Friday 22 September 2017

GCHQ quiz solution: the full answers - but can you understand them?

GCHQ has published the full solution to its devilishly hard Christmas quiz, though the answers may leave you as baffled as the questions

Part of the GCHQ Christmas quiz, which has stumped the world's puzzlers Photo: GCHQ
Part of the GCHQ Christmas quiz, which has stumped the world's puzzlers Photo: GCHQ
GCHQ's cryptographers set what proved to be an unsolvable quiz

Gordon Rayner

GCHQ has published the full solution to its mind-bending Christmas quiz, but the answers may leave you just as baffled as the questions.

Some of the questions had layer upon layer of answers to them, while other questions were hidden to all but the most eagle-eyed puzzlers.

GCHQ even admitted that one “hidden clue” in its infamous Christmas puzzle was not a clue at all, but a simple typographical error.

Code-breakers the world over spent endless mental energy trying to work out why a crossword clue which should have been listed as 27 across was actually listed as 17 across, thinking there was some vital significance to the number 17 or 27.

In fact, said GCHQ, it was “unfortunately a typo”, adding: “Apologies for the confusion.”

Not that the 600,000 people who attempted the quiz needed any extra confusion. As GCHQ revealed the full solution to the fiendish puzzle it disclosed that at least one question was “not terribly fair” because it had so many hidden answers, while another had two possible solutions, which left many “unhappy” entrants looking for hidden meanings that were not there at all.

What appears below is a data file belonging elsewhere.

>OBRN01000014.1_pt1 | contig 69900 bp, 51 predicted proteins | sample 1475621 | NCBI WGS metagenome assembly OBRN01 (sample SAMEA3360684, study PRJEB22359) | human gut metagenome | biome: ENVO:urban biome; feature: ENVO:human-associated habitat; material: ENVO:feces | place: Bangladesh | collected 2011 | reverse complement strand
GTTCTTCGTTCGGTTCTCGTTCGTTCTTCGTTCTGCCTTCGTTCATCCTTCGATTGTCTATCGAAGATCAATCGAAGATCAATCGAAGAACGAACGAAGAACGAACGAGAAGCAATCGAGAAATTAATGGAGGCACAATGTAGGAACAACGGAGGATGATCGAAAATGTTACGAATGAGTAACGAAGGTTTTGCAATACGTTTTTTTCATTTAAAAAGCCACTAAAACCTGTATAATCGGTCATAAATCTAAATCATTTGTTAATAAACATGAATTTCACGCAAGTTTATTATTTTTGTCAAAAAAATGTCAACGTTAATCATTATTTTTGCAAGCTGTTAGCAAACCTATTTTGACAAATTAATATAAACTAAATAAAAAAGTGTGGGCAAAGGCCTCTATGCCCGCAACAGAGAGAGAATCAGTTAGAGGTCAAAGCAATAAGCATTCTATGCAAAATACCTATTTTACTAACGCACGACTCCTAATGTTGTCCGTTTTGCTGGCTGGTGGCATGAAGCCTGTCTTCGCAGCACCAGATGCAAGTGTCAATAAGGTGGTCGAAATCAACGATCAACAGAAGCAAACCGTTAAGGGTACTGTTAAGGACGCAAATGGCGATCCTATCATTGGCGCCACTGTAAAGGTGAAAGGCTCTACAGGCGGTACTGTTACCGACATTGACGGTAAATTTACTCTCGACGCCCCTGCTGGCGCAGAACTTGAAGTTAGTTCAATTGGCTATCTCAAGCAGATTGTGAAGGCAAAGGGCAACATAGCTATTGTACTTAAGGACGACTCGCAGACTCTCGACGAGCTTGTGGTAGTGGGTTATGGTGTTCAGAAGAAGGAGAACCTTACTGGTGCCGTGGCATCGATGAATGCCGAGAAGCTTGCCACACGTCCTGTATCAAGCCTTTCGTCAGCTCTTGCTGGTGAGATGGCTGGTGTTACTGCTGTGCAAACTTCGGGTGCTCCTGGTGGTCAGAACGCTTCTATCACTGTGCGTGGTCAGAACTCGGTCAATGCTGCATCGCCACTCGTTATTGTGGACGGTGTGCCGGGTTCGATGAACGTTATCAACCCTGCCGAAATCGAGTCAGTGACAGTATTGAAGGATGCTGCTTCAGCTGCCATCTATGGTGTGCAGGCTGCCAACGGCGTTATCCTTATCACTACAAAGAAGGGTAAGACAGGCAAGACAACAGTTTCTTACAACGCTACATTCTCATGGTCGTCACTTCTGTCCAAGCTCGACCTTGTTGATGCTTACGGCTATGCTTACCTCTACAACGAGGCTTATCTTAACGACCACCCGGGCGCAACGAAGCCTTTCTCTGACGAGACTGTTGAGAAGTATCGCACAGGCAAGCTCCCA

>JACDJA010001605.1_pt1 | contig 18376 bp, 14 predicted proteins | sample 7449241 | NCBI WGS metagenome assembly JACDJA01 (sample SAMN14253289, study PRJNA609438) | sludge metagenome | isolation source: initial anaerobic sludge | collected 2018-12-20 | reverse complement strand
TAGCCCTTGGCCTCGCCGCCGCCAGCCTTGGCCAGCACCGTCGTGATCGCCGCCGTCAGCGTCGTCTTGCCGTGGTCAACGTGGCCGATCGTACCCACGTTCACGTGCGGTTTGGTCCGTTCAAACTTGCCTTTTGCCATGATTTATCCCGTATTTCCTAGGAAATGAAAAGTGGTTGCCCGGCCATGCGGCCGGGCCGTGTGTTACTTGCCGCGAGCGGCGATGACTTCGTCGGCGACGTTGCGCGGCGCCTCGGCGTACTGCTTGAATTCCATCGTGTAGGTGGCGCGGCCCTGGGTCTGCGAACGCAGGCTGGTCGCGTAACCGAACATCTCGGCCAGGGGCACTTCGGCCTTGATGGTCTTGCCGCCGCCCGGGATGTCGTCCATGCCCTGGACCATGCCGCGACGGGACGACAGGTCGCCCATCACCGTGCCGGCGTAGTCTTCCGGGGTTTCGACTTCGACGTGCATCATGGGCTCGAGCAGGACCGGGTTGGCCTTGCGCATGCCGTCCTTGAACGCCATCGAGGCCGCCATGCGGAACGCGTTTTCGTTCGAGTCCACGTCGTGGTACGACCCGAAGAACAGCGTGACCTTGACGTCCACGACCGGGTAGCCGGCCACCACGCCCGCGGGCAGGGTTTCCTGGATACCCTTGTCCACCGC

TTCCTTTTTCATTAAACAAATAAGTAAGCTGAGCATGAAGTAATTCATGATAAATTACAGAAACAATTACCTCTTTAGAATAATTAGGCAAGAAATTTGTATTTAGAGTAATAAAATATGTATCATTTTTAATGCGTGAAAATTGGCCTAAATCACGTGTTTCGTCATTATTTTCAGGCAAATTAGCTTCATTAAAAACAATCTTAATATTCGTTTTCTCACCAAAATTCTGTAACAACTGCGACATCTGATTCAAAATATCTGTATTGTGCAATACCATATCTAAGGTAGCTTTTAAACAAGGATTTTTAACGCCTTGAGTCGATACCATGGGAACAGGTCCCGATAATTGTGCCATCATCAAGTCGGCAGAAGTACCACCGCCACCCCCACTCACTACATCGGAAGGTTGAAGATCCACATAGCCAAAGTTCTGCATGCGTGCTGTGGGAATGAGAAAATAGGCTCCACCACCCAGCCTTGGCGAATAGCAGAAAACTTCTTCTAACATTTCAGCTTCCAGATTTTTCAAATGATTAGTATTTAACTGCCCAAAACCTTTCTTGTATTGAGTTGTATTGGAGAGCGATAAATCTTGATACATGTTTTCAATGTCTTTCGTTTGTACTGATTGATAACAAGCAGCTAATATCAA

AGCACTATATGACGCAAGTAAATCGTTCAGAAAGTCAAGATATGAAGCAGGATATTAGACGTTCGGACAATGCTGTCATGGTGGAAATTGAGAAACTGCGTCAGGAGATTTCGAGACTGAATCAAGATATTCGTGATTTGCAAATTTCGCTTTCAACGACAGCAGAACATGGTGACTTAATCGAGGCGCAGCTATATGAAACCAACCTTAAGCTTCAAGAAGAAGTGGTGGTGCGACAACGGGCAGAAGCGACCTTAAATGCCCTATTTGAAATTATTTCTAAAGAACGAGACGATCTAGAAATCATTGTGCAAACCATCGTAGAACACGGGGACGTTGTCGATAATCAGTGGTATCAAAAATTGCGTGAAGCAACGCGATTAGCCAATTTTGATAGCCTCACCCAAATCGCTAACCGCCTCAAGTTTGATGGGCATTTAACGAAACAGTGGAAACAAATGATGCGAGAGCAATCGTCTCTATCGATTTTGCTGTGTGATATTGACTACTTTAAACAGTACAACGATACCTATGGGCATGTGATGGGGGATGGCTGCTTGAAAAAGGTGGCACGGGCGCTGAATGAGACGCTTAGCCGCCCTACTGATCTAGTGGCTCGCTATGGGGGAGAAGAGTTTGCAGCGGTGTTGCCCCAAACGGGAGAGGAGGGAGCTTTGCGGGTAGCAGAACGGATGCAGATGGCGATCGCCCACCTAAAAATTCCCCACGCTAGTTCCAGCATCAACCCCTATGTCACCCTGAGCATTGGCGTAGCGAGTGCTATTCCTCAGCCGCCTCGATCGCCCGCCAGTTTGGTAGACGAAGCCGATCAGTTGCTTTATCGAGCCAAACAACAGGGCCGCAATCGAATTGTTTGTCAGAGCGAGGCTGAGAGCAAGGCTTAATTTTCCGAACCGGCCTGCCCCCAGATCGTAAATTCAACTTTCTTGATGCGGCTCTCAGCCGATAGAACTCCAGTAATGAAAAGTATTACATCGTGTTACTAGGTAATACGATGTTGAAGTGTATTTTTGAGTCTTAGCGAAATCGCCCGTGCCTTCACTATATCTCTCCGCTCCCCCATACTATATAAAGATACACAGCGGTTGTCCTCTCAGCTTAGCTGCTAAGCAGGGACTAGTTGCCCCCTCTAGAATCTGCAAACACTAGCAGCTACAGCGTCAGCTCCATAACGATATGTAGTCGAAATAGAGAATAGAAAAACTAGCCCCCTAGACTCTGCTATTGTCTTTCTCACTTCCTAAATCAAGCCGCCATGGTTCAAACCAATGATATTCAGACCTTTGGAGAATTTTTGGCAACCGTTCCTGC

Three people have been chosen as winners out of the 30,000 who sent in their answers. Each will receive a book about the wartime codebreaker Alan Turing and a GCHQ paperweight.

So here are the questions, and the answers, in full, with explanatory notes from GCHQ.

Question 1: Where

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Puzzlers had to answer the first four sections of the quiz correctly (see below) to get to the all but impossible part 5. All of the answers in part 5 are a single word or a string of letters.

 

The Solution:

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Question 2: Sum

A straightforward algebra problem. Or is it?

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The Solution:

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 GCHQ said of The Sum: "The Sum in Question 5 caused the most confusion among players. Almost everyone got the obvious answer xiv, and quite a few got two additional answers l and xx based on interpreting the x as a multiplication sign. Based on the title, they then ‘summed’ the three solutions – by coincidence, the result 84 = lxxxiv can also be obtained by concatenating the three solutions.

"There were many theories about what was going on with speculation of solutions involving Leonardo da Vinci or Louis XIV!

"No-one found the four additional intended answers involving further reinterpretation of x as a multiplication sign, perhaps indicating that this was not a terribly fair question. "

 

Question 3: Algebraic

Use a combination of algebra and chess pieces to fill in a series of chess boards. Unless you know the meaning of the word abelian you will also need a dictionary to hand.

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 The Solution:

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Telegraph.co.uk

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